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PLoS Genet. 2012;8(6):e1002770. doi: 10.1371/journal.pgen.1002770. Epub 2012 Jun 21.

Genome-wide location analysis reveals distinct transcriptional circuitry by paralogous regulators Foxa1 and Foxa2.

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Department of Genetics and Institute for Diabetes, Obesity, and Metabolism, University of Pennsylvania School of Medicine, Philadelphia, Pennsylvania, United States of America.


Gene duplication is a powerful driver of evolution. Newly duplicated genes acquire new roles that are relevant to fitness, or they will be lost over time. A potential path to functional relevance is mutation of the coding sequence leading to the acquisition of novel biochemical properties, as analyzed here for the highly homologous paralogs Foxa1 and Foxa2 transcriptional regulators. We determine by genome-wide location analysis (ChIP-Seq) that, although Foxa1 and Foxa2 share a large fraction of binding sites in the liver, each protein also occupies distinct regulatory elements in vivo. Foxa1-only sites are enriched for p53 binding sites and are frequently found near genes important to cell cycle regulation, while Foxa2-restricted sites show only a limited match to the forkhead consensus and are found in genes involved in steroid and lipid metabolism. Thus, Foxa1 and Foxa2, while redundant during development, have evolved divergent roles in the adult liver, ensuring the maintenance of both genes during evolution.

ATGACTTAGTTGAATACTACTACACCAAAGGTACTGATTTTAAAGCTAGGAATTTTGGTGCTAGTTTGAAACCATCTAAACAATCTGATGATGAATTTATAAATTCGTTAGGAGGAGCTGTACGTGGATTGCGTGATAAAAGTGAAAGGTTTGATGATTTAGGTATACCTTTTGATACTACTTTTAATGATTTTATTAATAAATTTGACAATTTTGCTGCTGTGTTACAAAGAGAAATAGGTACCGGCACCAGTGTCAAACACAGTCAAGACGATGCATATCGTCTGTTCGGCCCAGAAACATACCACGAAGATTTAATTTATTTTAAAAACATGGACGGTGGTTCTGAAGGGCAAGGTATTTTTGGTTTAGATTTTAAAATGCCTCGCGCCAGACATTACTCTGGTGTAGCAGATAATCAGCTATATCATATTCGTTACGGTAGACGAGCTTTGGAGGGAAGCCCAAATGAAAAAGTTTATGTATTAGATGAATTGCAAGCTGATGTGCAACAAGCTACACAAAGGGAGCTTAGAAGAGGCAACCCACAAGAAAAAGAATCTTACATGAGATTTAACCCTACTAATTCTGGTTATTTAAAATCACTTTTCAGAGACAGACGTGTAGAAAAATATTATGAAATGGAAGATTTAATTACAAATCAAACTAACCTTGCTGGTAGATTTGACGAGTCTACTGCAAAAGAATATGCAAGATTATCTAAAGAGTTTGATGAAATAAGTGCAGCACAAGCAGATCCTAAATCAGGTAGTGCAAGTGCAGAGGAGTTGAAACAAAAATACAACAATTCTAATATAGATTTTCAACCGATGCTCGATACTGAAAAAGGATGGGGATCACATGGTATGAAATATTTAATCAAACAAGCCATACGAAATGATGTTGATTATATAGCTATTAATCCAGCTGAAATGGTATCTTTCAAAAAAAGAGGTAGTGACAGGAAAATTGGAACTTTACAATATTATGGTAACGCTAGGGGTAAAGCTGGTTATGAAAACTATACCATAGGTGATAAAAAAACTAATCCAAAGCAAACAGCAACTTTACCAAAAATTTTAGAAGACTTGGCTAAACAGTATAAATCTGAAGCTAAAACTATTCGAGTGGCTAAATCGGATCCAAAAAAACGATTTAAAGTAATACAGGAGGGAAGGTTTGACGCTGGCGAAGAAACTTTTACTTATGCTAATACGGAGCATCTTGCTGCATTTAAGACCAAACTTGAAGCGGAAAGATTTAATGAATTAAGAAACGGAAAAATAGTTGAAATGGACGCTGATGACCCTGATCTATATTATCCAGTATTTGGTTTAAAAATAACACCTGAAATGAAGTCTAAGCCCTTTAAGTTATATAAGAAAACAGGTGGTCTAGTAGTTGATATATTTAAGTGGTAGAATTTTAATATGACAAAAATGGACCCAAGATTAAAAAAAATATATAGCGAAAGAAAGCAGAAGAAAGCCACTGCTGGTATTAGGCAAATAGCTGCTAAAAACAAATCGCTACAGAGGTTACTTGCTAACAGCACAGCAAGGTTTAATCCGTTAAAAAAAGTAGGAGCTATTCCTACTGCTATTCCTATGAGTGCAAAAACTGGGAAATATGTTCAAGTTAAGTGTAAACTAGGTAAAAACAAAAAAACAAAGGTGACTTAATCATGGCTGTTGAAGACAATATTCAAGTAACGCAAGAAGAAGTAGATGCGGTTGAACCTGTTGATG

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Conflict of interest statement

The authors have declared that no competing interests exist.

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